ImportantImportant
Once this procedure has been completed, you can no longer open rights-protected content. First, decommission RMS before rolling back an RMS installation if RMS was used to protect any valuable data.

After I have uninstalled the RMS client by using Add or Remove Programs, do I need to remove any other files?

Although it is not necessary, you can delete the lockbox from %systemroot%\system32.

Does RMS work with the FAT file system?

Yes, RMS does work on a computer using FAT, although NTFS file system is recommended.

What is the typical hardware configuration recommended for the database server used by RMS?

The logging database will grow quickly, especially in environments where RMS is heavily used. If you are considering using SQL Server for your database server, you should consider using SQL Server 2000 Enterprise Edition or SQL Server 2005 Enterprise Edition on Windows 2000 Advanced Server or Windows Server 2003, Enterprise Edition, configured in a cluster in an active-standby configuration. In this case, the recommended configurations are RAID-1 log disks and RAID-5 data disks and at least 512 MB of RAM. The minimum recommended CPU for this configuration is a Pentium III running at 1.4 GHz. On dedicated database servers, multiple CPUs are not required.

How does RMS usage of the global catalog for group expansion affect global catalog server performance?

The RMS server will cache any group expansion lists so this should not place a large load on the global catalog server. Frequent updates to group membership increases reliance on the global catalog server, although the time-out to acquire new group listings is configurable through the registry. Frequent expansion of large groups will degrade performance. For more information, see "Changing Active Directory Cache Settings "in "RMS: Operations" in this documentation collection.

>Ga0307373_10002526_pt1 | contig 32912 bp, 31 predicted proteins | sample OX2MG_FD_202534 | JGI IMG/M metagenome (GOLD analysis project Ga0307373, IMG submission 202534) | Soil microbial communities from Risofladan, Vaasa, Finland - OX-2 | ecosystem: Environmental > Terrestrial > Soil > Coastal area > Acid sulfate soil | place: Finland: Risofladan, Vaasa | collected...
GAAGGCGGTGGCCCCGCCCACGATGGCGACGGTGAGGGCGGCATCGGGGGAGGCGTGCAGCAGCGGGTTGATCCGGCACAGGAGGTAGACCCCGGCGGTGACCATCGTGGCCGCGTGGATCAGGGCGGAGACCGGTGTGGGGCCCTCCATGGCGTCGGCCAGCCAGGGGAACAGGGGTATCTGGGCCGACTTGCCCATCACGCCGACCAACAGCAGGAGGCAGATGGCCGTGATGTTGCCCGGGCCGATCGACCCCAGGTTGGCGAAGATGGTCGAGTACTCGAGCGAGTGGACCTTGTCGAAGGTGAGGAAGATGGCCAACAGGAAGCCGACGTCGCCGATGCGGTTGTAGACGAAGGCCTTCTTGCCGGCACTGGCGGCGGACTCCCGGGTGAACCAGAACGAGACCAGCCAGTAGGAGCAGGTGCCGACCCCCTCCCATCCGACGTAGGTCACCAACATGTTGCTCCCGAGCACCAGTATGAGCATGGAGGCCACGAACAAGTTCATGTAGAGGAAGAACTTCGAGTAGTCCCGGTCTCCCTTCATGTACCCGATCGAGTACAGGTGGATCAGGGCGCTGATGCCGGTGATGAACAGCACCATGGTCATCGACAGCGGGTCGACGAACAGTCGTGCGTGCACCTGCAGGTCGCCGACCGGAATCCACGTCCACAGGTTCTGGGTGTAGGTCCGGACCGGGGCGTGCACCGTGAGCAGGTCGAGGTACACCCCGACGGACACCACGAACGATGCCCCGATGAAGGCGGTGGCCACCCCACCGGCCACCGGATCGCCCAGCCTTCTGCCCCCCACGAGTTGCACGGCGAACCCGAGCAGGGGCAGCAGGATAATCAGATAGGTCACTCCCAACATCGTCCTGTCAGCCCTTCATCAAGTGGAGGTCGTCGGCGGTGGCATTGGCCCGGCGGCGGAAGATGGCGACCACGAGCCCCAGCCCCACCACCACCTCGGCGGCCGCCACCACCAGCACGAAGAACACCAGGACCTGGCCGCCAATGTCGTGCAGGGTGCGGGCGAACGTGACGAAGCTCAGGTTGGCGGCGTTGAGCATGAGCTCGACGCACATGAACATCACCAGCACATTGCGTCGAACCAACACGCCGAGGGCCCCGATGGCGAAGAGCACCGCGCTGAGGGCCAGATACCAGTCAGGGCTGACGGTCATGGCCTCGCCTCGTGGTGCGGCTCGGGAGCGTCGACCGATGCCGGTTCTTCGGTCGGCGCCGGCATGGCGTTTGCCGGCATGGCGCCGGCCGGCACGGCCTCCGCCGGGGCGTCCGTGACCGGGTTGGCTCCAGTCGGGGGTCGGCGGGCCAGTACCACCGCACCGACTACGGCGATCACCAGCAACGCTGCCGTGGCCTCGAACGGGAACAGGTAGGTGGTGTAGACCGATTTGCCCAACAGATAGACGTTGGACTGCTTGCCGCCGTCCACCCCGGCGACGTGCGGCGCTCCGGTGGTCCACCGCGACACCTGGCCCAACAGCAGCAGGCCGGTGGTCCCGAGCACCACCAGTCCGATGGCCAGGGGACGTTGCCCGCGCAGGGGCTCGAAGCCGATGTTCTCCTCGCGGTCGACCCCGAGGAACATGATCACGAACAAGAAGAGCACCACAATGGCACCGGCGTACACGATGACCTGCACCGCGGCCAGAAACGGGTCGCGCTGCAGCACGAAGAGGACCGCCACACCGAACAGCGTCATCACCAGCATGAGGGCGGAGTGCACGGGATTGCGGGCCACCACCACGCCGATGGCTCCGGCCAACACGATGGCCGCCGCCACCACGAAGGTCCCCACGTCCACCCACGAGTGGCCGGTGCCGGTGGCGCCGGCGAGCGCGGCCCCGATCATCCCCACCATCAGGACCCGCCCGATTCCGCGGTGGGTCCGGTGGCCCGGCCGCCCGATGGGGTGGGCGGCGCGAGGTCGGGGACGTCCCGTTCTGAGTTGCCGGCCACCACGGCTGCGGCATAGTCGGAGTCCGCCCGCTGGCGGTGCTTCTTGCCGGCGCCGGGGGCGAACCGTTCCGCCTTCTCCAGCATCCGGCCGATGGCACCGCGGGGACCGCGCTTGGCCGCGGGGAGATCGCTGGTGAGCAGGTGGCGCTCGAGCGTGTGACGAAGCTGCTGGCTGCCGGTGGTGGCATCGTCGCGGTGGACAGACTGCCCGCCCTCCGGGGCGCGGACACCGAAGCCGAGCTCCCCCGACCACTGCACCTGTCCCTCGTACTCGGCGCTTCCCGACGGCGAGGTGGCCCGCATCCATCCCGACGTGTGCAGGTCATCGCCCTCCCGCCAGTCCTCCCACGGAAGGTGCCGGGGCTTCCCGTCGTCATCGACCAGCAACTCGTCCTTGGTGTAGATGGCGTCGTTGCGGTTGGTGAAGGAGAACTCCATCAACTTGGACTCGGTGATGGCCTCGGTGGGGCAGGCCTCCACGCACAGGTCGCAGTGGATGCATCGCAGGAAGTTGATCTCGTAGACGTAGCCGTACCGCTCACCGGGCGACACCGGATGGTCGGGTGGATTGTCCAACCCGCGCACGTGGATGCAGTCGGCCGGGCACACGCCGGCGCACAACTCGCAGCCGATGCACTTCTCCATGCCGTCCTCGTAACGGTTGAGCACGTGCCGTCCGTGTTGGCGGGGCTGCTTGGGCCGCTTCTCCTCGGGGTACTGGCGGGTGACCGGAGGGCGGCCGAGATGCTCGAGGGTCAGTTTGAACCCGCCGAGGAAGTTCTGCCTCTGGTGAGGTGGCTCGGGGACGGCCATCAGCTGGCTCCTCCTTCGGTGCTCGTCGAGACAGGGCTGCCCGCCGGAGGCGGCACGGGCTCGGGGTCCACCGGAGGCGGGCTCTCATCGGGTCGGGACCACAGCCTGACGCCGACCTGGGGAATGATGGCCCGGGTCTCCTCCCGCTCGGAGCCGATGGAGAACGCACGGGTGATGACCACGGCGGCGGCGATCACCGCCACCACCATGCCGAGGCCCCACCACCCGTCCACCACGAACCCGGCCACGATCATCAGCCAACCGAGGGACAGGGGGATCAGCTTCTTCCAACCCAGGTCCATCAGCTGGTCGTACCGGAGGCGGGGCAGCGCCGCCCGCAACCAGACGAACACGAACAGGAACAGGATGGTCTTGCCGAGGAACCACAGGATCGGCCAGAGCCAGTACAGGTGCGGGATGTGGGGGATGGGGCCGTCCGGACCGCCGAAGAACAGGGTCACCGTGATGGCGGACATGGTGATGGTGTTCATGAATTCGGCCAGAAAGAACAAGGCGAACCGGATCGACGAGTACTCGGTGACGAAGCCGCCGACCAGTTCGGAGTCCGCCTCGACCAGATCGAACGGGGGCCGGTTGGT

Does RMS require any schema changes in Active Directory?

For RMS to successfully expand the group membership that is specified in the publishing license across forest boundaries, a contact object must exist in the local Active Directory forest that represents the group that is in the remote forest. RMS can query the attributes of the contact object and discover that this object represents a group that is in a different forest.

For RMS to do this, Active Directory requires the Exchange Server 2003 or later schema attribute msExchOriginatingForest. This attribute is installed by default in the Active Directory schema if you have one server running Exchange Server 2003 in the forest. You must have this attribute in the forest of each Active Directory schema that will be participating in RMS. If you are not using Exchange Server 2003, you can install the schema separately into your Active Directory structure by using the RMS Administration Toolkit.

Will the service connection point (SCP) be automatically replicated between the different domain controllers in the domain where the RMS server is installed?

After provisioning the first RMS server in a forest, it must be registered in Active Directory by using a domain account that has sufficient permissions to create a container object below the Services container in the Configuration container in Active Directory. The Enterprise Admins built-in security group is an example of an account with the required permissions. This creates the SCP. Because this is in the Services container, Active Directory replicates the information to all domain controllers in the forest.

If users do not have administrative rights on their machines, how can the RMS client be installed and configured?

The RMS client is a Windows Installer file, and can be distributed by using a software distribution infrastructure such as Systems Management Server 2003. It is also possible to distribute the RMS client by using a Group Policy object (GPO) that uses a service account with administrative rights. If the RMS client is running Windows Vista, a separate RMS client installation is no longer required as it is integrated into the operating system.

What is the scalability of RMS?

RMS is a stateless Web service and can be clustered and load balanced like any other Web site or service. RMS performance mostly depends on processor availability, so adding processors can improve performance.

Does RMS support hardware security modules (HSMs) to secure the RMS keys in hardware?

Yes, RMS works with CAPI compliant HSMs such as the nCipher HSM.